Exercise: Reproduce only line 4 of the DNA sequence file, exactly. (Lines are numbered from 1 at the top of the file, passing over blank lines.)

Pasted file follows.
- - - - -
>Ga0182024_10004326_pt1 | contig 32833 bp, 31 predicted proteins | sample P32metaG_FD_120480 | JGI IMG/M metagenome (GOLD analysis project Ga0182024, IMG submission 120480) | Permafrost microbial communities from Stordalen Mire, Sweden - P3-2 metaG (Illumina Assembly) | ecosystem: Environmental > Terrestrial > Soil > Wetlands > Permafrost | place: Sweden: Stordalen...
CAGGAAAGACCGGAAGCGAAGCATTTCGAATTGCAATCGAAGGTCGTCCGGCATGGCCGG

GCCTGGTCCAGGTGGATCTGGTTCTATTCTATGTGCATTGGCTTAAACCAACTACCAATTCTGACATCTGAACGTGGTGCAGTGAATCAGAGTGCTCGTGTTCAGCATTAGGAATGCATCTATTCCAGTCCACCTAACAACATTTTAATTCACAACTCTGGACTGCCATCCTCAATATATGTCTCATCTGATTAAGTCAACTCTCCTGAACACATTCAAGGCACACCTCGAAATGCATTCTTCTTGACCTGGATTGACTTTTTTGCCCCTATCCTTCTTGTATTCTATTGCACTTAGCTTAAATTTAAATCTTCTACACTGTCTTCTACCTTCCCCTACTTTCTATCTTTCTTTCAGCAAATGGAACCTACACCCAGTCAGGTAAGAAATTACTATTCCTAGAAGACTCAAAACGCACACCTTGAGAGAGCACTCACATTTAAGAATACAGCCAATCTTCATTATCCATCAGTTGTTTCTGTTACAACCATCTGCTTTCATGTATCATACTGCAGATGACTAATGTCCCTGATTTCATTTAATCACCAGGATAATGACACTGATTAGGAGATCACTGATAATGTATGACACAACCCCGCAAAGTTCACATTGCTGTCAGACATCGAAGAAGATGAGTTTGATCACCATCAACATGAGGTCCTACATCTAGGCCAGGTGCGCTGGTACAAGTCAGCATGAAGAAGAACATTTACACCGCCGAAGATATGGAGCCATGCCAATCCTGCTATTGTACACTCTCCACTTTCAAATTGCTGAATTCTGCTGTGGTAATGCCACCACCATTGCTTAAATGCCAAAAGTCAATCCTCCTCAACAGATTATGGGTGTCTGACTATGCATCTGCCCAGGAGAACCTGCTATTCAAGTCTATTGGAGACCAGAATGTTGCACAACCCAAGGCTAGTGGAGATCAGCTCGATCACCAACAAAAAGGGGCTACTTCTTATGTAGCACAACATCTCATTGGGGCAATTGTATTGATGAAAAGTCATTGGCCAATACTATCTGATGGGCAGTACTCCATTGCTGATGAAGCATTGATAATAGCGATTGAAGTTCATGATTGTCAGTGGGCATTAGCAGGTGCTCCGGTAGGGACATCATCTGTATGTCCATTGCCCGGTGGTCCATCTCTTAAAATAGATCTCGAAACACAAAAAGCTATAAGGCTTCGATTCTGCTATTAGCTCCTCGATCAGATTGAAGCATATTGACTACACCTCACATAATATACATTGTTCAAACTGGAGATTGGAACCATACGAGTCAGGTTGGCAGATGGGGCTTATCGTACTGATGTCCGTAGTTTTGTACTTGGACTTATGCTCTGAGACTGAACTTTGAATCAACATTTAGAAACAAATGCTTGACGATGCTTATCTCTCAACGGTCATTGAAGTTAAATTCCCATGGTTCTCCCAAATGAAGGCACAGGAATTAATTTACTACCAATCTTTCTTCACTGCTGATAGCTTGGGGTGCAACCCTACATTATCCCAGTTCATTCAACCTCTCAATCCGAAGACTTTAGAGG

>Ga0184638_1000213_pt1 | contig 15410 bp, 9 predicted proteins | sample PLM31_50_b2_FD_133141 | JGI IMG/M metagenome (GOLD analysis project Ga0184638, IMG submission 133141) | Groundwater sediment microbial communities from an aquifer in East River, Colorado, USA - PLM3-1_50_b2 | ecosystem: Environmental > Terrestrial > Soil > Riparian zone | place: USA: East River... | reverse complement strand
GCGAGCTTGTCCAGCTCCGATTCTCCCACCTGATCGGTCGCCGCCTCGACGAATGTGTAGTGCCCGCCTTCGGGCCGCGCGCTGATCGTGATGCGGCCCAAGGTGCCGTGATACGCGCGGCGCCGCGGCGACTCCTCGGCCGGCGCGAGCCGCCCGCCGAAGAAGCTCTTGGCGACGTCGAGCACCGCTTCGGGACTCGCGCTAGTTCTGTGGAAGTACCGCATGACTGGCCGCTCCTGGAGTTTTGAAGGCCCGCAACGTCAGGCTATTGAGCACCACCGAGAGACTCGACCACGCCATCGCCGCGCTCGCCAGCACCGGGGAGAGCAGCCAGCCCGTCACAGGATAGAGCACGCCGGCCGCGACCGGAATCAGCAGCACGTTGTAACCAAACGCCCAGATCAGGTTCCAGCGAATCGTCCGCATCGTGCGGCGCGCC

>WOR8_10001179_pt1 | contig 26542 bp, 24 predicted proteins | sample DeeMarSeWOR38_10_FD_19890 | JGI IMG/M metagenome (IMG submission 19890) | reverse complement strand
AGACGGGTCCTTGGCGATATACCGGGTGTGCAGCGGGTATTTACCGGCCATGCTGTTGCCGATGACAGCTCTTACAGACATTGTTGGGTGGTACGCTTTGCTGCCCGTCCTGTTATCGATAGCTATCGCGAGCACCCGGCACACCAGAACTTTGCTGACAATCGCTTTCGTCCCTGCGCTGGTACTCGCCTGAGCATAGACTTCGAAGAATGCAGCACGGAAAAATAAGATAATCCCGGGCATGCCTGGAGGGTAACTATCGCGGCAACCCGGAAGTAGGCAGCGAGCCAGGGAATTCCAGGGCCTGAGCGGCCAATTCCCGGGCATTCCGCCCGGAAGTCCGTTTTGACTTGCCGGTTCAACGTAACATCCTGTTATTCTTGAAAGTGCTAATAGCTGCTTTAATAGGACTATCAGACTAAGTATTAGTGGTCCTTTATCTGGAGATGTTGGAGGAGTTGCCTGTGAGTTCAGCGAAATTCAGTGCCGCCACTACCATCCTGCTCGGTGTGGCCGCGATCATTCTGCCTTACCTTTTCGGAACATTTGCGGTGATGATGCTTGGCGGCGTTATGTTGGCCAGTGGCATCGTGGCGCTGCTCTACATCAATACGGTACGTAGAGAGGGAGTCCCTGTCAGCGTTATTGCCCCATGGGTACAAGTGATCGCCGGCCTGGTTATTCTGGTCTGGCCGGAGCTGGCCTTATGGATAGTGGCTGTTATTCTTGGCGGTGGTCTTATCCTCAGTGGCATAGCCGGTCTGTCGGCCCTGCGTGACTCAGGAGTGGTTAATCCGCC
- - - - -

>Ga0184638_1000213_pt1 | contig 15410 bp, 9 predicted proteins | sample PLM31_50_b2_FD_133141 | JGI IMG/M metagenome (GOLD analysis project Ga0184638, IMG submission 133141) | Groundwater sediment microbial communities from an aquifer in East River, Colorado, USA - PLM3-1_50_b2 | ecosystem: Environmental > Terrestrial > Soil > Riparian zone | place: USA: East River... | reverse complement strand